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Inflammatory patterns in upper airway disease in the same geographical area may change over time

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Background:

Inflammatory patterns of nasal polyps (NPs) may vary. Changes over time have not been investigated so far. This study was designed to evaluate the inflammatory patterns of NPs in Thailand at two time points 12 years apart, explore differences in Staphylococcus aureus (SA) mucosal carriage rates over time, and the latter's relationship with the inflammatory patterns.

Methods:

Formalin-fixed nasal tissue was obtained from 89 (47 in 1999 and 42 in 2011) patients suffering from chronic rhinosinusitis with NPs (CRSwNPs). Tissues were evaluated for eosinophils, neutrophils, IgE+ cells, IgE and macrophage mannose receptors, interleukin (IL)-5 and IL-17 cytokine profile, and the presence of SA, using automated immunohistochemistry and peptide nucleic acid‐fluorescence in situ hybridization.

Results:

We found a significant increase in the absolute values of eosinophils and IgE+ cells in the 2011 CRSwNP tissue series compared with 1999 and a significant but smaller increase in neutrophils. Semiquantitative evaluation revealed significantly higher mean values of positive cells for all studied inflammatory markers in the 2011 group of patients, except for the high-affinity IgE receptor. This “eosinophilic shift” of inflammation was accompanied by higher SA carriage, as well as higher frequencies of SA invasion (54.8% versus 10.6%; p < 0.001) in the 2011 compared with 1999 subjects. Patients with asthma were more likely to have higher SA carriage rates compared with nonasthmatic patients.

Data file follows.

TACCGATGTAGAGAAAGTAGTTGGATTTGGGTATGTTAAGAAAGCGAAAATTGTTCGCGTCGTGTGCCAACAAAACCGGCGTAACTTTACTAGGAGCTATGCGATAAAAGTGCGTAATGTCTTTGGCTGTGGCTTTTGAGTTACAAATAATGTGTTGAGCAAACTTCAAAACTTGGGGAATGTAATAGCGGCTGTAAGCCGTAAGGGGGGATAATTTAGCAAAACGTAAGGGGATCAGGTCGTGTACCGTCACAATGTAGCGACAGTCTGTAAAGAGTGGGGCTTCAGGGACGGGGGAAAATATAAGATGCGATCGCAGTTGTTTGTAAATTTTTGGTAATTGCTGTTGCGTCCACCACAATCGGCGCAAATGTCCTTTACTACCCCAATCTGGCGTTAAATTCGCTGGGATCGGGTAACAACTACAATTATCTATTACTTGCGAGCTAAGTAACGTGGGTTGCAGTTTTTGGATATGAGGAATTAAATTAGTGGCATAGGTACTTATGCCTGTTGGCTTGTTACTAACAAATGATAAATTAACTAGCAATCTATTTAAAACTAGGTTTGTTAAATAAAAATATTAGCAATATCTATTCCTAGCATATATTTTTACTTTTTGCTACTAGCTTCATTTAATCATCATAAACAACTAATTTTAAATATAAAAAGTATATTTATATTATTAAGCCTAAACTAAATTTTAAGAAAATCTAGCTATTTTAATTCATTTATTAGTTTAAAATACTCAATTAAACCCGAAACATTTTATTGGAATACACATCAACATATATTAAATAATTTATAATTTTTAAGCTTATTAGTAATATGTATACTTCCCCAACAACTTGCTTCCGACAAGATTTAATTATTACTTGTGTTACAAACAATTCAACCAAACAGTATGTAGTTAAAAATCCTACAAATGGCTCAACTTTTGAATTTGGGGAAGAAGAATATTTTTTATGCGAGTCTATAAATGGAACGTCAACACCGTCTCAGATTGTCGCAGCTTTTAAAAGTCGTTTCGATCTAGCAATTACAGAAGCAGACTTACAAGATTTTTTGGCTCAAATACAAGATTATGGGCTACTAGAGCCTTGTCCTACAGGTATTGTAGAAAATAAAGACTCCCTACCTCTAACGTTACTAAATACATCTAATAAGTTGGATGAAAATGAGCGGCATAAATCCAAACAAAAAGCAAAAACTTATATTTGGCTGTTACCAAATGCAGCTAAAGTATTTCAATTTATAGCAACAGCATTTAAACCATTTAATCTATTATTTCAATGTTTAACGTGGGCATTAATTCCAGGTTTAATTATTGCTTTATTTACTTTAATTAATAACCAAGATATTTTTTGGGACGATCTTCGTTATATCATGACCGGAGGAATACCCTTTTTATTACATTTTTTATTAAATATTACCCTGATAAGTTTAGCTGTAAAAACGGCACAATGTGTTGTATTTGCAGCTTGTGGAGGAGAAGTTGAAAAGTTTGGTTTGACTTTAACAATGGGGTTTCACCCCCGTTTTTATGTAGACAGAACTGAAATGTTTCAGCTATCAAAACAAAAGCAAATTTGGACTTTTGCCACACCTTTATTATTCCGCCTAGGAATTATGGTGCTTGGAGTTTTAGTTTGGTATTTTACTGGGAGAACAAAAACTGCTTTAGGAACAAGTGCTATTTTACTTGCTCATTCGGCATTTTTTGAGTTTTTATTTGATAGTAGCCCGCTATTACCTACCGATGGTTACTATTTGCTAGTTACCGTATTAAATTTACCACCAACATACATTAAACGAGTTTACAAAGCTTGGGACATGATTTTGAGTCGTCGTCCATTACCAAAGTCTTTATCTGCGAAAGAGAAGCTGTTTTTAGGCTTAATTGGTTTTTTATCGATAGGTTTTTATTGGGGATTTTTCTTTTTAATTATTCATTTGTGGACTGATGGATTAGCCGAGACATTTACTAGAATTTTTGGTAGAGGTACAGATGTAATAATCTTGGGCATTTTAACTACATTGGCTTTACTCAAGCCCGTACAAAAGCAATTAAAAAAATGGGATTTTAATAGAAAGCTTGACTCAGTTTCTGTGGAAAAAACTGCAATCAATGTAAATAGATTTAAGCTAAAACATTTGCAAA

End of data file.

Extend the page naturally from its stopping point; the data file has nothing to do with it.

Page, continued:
Conclusion:

There was a shift from predominantly neutrophilic to eosinophilic CRSwNPs in Thai patients within 12 years, with an increase in various inflammatory markers including IgE, which is associated with an increase in intramucosal presence of SA.
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Keywords: Asthma; IgE; IgE receptors; Staphylococcus aureus; chronic rhinosinusitis; cytokine profile; eosinophilic inflammation; inflammatory patterns; macrophages; nasal polyps

Document Type: Research Article

Affiliations: Upper Airway Research Laboratory, Department of Otorhinolaryngology, Ghent University Hospital, Ghent, Belgium

Publication date: 2013-09-01

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